Jury selection to beginin Yates drowning trial
HOUSTON -- There is little debate over what happened in Andrea Yates' home on June 20: The mother of five told police that she drowned her children. What is under dispute is her state of mind that day. Defense attorneys and prosecutors were expected to begin questioning dozens of potential jurors today in order to seat a panel that will hear the capital murder trial and determine what responsibility Yates should bear.
Yates, 37, who has pleaded innocent by reason of insanity, could get the death penalty if jurors decide she was sane when she drowned three children ranging in age from 6 months to 7 years. In September, a different set of jurors determined Yates was competent to stand trial, meaning she understands the charges against her and can assist with her defense.
Yates faces two capital murder charges: for drowning Noah, 7, and John, 5; and for drowning Mary, 6 months. In Texas, those convicted of a multiple murder or killing an infant are eligible for the death penalty.
Firestorm forces 1,500to evacuate in Australia
SYDNEY, Australia -- A massive firestorm threatened three coastal villages south of Sydney today, forcing authorities to evacuate more than 1,500 people from their homes and putting weary firefighters on the defensive. The evacuation order came hours after heavy rain doused several wildfires north and west of the city, prompting firefighters to sing and dance, and raising hopes of an end to the dozens of blazes that have burned across Australia's most populous state since Christmas Eve.
But no rain fell on the huge fire burning in the Shoalhaven area, 120 miles south of Sydney. Authorities ordered the villages of Cudmirrah, Berrara and Fisherman's Paradise evacuated after high temperatures and strong winds fanned flames within about half a mile of homes. "The fire is moving in such a dramatic way that it's unsafe for firefighters to attempt back-burning or anything like that," said Rural Fire Services spokesman John Winter.
Dollar-peso rate devalued
BUENOS AIRES, Argentina -- His hands tied by an economy near collapse, Argentina's finance minister deeply devalued its currency as the country braced for an era of uncertainty in which one peso will no longer buy $1. Overriding the worries of foreign investors and citizens alike, Economy Minister Jorge Remes Lenicov broke the news late Sunday that "one-to-one" -- as the dollar-peso rate was known -- is history.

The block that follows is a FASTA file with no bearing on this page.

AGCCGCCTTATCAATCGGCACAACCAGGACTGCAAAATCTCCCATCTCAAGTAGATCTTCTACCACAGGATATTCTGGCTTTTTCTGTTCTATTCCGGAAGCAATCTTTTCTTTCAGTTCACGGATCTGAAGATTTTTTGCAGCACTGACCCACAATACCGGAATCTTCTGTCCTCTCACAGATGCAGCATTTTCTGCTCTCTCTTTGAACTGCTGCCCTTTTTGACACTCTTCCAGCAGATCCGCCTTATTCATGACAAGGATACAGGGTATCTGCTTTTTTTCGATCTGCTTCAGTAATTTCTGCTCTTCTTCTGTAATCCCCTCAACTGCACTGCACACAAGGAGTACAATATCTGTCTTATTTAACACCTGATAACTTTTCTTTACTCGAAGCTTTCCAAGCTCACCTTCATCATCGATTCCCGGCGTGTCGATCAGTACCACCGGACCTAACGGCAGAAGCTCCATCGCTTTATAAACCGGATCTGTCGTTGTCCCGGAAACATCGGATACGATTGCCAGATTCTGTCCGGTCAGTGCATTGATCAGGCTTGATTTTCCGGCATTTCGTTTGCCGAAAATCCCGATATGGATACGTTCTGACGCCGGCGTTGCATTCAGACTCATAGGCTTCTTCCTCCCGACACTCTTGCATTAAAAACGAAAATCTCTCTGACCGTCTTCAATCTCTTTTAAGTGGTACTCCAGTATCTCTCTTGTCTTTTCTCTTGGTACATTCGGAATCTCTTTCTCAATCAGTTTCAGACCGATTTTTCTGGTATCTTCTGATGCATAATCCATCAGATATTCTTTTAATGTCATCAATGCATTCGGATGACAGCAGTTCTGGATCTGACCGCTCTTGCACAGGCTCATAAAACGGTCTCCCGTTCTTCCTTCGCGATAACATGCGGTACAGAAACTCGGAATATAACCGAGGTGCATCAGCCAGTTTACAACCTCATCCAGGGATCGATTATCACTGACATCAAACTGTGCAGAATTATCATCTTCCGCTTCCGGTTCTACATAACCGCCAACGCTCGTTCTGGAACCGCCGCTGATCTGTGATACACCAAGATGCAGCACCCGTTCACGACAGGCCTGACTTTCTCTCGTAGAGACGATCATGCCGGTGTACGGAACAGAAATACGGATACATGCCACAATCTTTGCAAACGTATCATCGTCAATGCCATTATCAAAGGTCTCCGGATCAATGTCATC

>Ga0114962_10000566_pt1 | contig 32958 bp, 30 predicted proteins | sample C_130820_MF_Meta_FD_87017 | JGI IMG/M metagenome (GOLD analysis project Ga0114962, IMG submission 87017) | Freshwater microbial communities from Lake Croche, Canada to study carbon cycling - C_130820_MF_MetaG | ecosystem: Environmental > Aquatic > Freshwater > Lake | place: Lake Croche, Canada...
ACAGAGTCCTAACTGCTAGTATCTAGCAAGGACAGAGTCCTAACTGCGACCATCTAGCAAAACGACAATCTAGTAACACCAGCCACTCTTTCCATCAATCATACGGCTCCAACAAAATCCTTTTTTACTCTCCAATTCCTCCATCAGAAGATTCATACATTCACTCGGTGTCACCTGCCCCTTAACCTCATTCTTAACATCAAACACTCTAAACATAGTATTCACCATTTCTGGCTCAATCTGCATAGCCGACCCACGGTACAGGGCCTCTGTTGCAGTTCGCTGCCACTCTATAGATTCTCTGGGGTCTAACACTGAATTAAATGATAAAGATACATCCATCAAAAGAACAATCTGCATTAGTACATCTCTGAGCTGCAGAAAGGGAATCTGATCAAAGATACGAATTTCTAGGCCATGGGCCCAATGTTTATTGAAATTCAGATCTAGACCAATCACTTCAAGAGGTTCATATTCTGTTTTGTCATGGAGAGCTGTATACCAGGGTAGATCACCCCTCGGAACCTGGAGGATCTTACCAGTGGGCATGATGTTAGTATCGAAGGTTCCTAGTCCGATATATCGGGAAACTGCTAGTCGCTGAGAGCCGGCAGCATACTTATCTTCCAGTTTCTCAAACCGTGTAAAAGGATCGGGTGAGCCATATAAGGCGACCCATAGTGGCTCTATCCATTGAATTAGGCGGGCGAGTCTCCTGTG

"We are devaluing. We are in collapse. Argentina is bankrupt," Remes Lenicov said bluntly, announcing the erosion of a currency long the most stable in Latin America -- until a run on the banks last Nov. 30 saw Argentines yank $2 billion in a day. The rioting and looting that followed forced President Fernando de la Rua from office and brought on a series of interim leaders.
Pilot in crash identifiedas an FAA consultant
BUENA PARK, Calif. -- A pilot killed when his twin-engine airplane crashed into a vacant lot three blocks from an airport has been identified as an engineering consultant for the Federal Aviation Administration. Donald Dirian, 69, of Whittier, advised businesses on how to make their aircraft safe enough to pass inspections.
Dirian was the only person aboard the Cessna 337 Skymaster. It was nearly vertical when it hit the ground shortly before 1 p.m. Saturday, bursting into flames between a strip mall and a residential area. Observers said he guided the aircraft to the only area where he could avoid hitting people or densely packed buildings. "If he'd been in the military, he'd have received a medal for what he did," said business colleague George Crowe. "To do that requires a great deal of skill and courage."
U.S. influence in S. Korea
SEOUL, South Korea -- In a move expected to alter South Korea's political landscape, the ruling party today decided to select its presidential candidate through a system similar to that used in the United States. After months of debate, the New Millennium Party unveiled a new political timetable, including plans to hold its national convention on April 20 to nominate its presidential candidate through U.S.-style primaries starting in early March.
South Korean presidential elections are scheduled for December. President Kim Dae-jung's single five-year term ends in February next year, and by law, he cannot seek re-election. "The consensus reached today shows how eager our party is to change and accommodate the wishes of our people," said party chief Han Kwang-ock.